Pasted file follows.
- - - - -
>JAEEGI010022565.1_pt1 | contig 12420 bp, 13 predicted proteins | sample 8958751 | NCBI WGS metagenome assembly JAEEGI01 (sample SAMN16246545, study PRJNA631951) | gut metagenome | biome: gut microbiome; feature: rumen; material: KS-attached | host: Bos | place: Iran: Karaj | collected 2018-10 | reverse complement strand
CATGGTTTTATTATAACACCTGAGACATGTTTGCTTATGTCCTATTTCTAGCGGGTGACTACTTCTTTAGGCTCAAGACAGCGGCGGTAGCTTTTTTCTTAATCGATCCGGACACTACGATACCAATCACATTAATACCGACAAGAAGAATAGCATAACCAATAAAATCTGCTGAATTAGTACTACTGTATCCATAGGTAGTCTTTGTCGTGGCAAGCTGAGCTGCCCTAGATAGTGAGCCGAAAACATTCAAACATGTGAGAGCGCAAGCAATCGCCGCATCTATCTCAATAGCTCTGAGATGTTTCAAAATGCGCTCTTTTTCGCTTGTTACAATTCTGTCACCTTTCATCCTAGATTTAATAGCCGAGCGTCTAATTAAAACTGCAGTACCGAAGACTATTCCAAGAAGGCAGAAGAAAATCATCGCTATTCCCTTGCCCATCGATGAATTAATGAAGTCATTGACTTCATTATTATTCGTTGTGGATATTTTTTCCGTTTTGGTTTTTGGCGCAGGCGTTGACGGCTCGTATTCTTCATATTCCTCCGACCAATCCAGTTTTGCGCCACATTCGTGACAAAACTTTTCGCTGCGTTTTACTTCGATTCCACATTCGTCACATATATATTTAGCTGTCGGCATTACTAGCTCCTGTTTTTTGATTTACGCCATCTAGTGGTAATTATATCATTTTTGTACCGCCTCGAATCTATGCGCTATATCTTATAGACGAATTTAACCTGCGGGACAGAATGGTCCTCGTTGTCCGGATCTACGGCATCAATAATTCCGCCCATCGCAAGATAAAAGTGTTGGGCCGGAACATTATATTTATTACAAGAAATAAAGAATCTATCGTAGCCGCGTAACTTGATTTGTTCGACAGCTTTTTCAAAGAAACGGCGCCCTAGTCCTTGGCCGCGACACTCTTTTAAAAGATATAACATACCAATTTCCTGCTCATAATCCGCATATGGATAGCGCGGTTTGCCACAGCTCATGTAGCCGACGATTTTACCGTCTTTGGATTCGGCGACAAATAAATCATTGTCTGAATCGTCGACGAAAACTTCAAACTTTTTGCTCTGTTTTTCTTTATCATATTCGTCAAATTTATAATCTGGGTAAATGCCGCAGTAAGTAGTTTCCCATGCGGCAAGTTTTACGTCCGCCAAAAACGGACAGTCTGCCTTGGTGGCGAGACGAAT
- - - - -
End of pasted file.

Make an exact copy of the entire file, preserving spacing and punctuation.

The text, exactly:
>JAEEGI010022565.1_pt1 | contig 12420 bp, 13 predicted proteins | sample 8958751 | NCBI WGS metagenome assembly JAEEGI01 (sample SAMN16246545, study PRJNA631951) | gut metagenome | biome: gut microbiome; feature: rumen; material: KS-attached | host: Bos | place: Iran: Karaj | collected 2018-10 | reverse complement strand
CATGGTTTTATTATAACACCTGAGACATGTTTGCTTATGTCCTATTTCTAGCGGGTGACTACTTCTTTAGGCTCAAGACAGCGGCGGTAGCTTTTTTCTTAATCGATCCGGACACTACGATACCAATCACATTAATACCGACAAGAAGAATAGCATAACCAATAAAATCTGCTGAATTAGTACTACTGTATCCATAGGTAGTCTTTGTCGTGGCAAGCTGAGCTGCCCTAGATAGTGAGCCGAAAACATTCAAACATGTGAGAGCGCAAGCAATCGCCGCATCTATCTCAATAGCTCTGAGATGTTTCAAAATGCGCTCTTTTTCGCTTGTTACAATTCTGTCACCTTTCATCCTAGATTTAATAGCCGAGCGTCTAATTAAAACTGCAGTACCGAAGACTATTCCAAGAAGGCAGAAGAAAATCATCGCTATTCCCTTGCCCATCGATGAATTAATGAAGTCATTGACTTCATTATTATTCGTTGTGGATATTTTTTCCGTTTTGGTTTTTGGCGCAGGCGTTGACGGCTCGTATTCTTCATATTCCTCCGACCAATCCAGTTTTGCGCCACATTCGTGACAAAACTTTTCGCTGCGTTTTACTTCGATTCCACATTCGTCACATATATATTTAGCTGTCGGCATTACTAGCTCCTGTTTTTTGATTTACGCCATCTAGTGGTAATTATATCATTTTTGTACCGCCTCGAATCTATGCGCTATATCTTATAGACGAATTTAACCTGCGGGACAGAATGGTCCTCGTTGTCCGGATCTACGGCATCAATAATTCCGCCCATCGCAAGATAAAAGTGTTGGGCCGGAACATTATATTTATTACAAGAAATAAAGAATCTATCGTAGCCGCGTAACTTGATTTGTTCGACAGCTTTTTCAAAGAAACGGCGCCCTAGTCCTTGGCCGCGACACTCTTTTAAAAGATATAACATACCAATTTCCTGCTCATAATCCGCATATGGATAGCGCGGTTTGCCACAGCTCATGTAGCCGACGATTTTACCGTCTTTGGATTCGGCGACAAATAAATCATTGTCTGAATCGTCGACGAAAACTTCAAACTTTTTGCTCTGTTTTTCTTTATCATATTCGTCAAATTTATAATCTGGGTAAATGCCGCAGTAAGTAGTTTCCCATGCGGCAAGTTTTACGTCCGCCAAAAACGGACAGTCTGCCTTGGTGGCGAGACGAAT